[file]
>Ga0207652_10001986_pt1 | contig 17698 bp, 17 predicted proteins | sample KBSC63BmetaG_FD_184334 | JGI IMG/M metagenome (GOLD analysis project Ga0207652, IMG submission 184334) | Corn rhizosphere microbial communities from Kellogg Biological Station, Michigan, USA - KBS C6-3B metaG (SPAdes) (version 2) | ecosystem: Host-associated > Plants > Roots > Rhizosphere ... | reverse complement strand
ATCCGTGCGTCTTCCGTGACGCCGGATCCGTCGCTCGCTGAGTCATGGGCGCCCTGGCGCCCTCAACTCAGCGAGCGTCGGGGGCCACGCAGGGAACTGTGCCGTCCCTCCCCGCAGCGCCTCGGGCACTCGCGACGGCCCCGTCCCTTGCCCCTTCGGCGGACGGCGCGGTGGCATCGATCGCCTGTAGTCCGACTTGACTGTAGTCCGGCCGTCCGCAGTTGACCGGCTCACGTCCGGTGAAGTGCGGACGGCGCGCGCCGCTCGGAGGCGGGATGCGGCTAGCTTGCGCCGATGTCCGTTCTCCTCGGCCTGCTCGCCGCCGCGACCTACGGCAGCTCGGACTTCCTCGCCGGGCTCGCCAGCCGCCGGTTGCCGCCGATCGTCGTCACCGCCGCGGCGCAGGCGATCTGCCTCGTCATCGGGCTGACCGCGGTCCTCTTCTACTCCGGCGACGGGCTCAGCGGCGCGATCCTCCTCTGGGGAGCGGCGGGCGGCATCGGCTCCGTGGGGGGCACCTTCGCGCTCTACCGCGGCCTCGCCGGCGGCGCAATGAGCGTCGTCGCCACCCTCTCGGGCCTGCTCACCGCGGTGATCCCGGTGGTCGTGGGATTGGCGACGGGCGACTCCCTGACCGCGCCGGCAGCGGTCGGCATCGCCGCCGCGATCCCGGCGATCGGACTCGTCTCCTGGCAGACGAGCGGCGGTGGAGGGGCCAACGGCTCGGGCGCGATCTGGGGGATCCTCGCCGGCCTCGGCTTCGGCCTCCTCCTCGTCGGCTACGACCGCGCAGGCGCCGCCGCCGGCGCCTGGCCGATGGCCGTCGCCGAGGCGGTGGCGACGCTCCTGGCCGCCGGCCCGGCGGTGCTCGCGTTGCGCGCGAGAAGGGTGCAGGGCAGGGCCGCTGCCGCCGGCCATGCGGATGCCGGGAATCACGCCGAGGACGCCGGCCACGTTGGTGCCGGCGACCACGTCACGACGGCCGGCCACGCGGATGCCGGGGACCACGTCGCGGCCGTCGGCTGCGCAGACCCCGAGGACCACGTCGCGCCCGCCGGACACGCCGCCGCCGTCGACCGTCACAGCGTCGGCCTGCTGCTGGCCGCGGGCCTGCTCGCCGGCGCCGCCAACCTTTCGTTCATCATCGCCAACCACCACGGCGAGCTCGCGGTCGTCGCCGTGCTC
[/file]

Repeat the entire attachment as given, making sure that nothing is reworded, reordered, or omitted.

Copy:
>Ga0207652_10001986_pt1 | contig 17698 bp, 17 predicted proteins | sample KBSC63BmetaG_FD_184334 | JGI IMG/M metagenome (GOLD analysis project Ga0207652, IMG submission 184334) | Corn rhizosphere microbial communities from Kellogg Biological Station, Michigan, USA - KBS C6-3B metaG (SPAdes) (version 2) | ecosystem: Host-associated > Plants > Roots > Rhizosphere ... | reverse complement strand
ATCCGTGCGTCTTCCGTGACGCCGGATCCGTCGCTCGCTGAGTCATGGGCGCCCTGGCGCCCTCAACTCAGCGAGCGTCGGGGGCCACGCAGGGAACTGTGCCGTCCCTCCCCGCAGCGCCTCGGGCACTCGCGACGGCCCCGTCCCTTGCCCCTTCGGCGGACGGCGCGGTGGCATCGATCGCCTGTAGTCCGACTTGACTGTAGTCCGGCCGTCCGCAGTTGACCGGCTCACGTCCGGTGAAGTGCGGACGGCGCGCGCCGCTCGGAGGCGGGATGCGGCTAGCTTGCGCCGATGTCCGTTCTCCTCGGCCTGCTCGCCGCCGCGACCTACGGCAGCTCGGACTTCCTCGCCGGGCTCGCCAGCCGCCGGTTGCCGCCGATCGTCGTCACCGCCGCGGCGCAGGCGATCTGCCTCGTCATCGGGCTGACCGCGGTCCTCTTCTACTCCGGCGACGGGCTCAGCGGCGCGATCCTCCTCTGGGGAGCGGCGGGCGGCATCGGCTCCGTGGGGGGCACCTTCGCGCTCTACCGCGGCCTCGCCGGCGGCGCAATGAGCGTCGTCGCCACCCTCTCGGGCCTGCTCACCGCGGTGATCCCGGTGGTCGTGGGATTGGCGACGGGCGACTCCCTGACCGCGCCGGCAGCGGTCGGCATCGCCGCCGCGATCCCGGCGATCGGACTCGTCTCCTGGCAGACGAGCGGCGGTGGAGGGGCCAACGGCTCGGGCGCGATCTGGGGGATCCTCGCCGGCCTCGGCTTCGGCCTCCTCCTCGTCGGCTACGACCGCGCAGGCGCCGCCGCCGGCGCCTGGCCGATGGCCGTCGCCGAGGCGGTGGCGACGCTCCTGGCCGCCGGCCCGGCGGTGCTCGCGTTGCGCGCGAGAAGGGTGCAGGGCAGGGCCGCTGCCGCCGGCCATGCGGATGCCGGGAATCACGCCGAGGACGCCGGCCACGTTGGTGCCGGCGACCACGTCACGACGGCCGGCCACGCGGATGCCGGGGACCACGTCGCGGCCGTCGGCTGCGCAGACCCCGAGGACCACGTCGCGCCCGCCGGACACGCCGCCGCCGTCGACCGTCACAGCGTCGGCCTGCTGCTGGCCGCGGGCCTGCTCGCCGGCGCCGCCAACCTTTCGTTCATCATCGCCAACCACCACGGCGAGCTCGCGGTCGTCGCCGTGCTC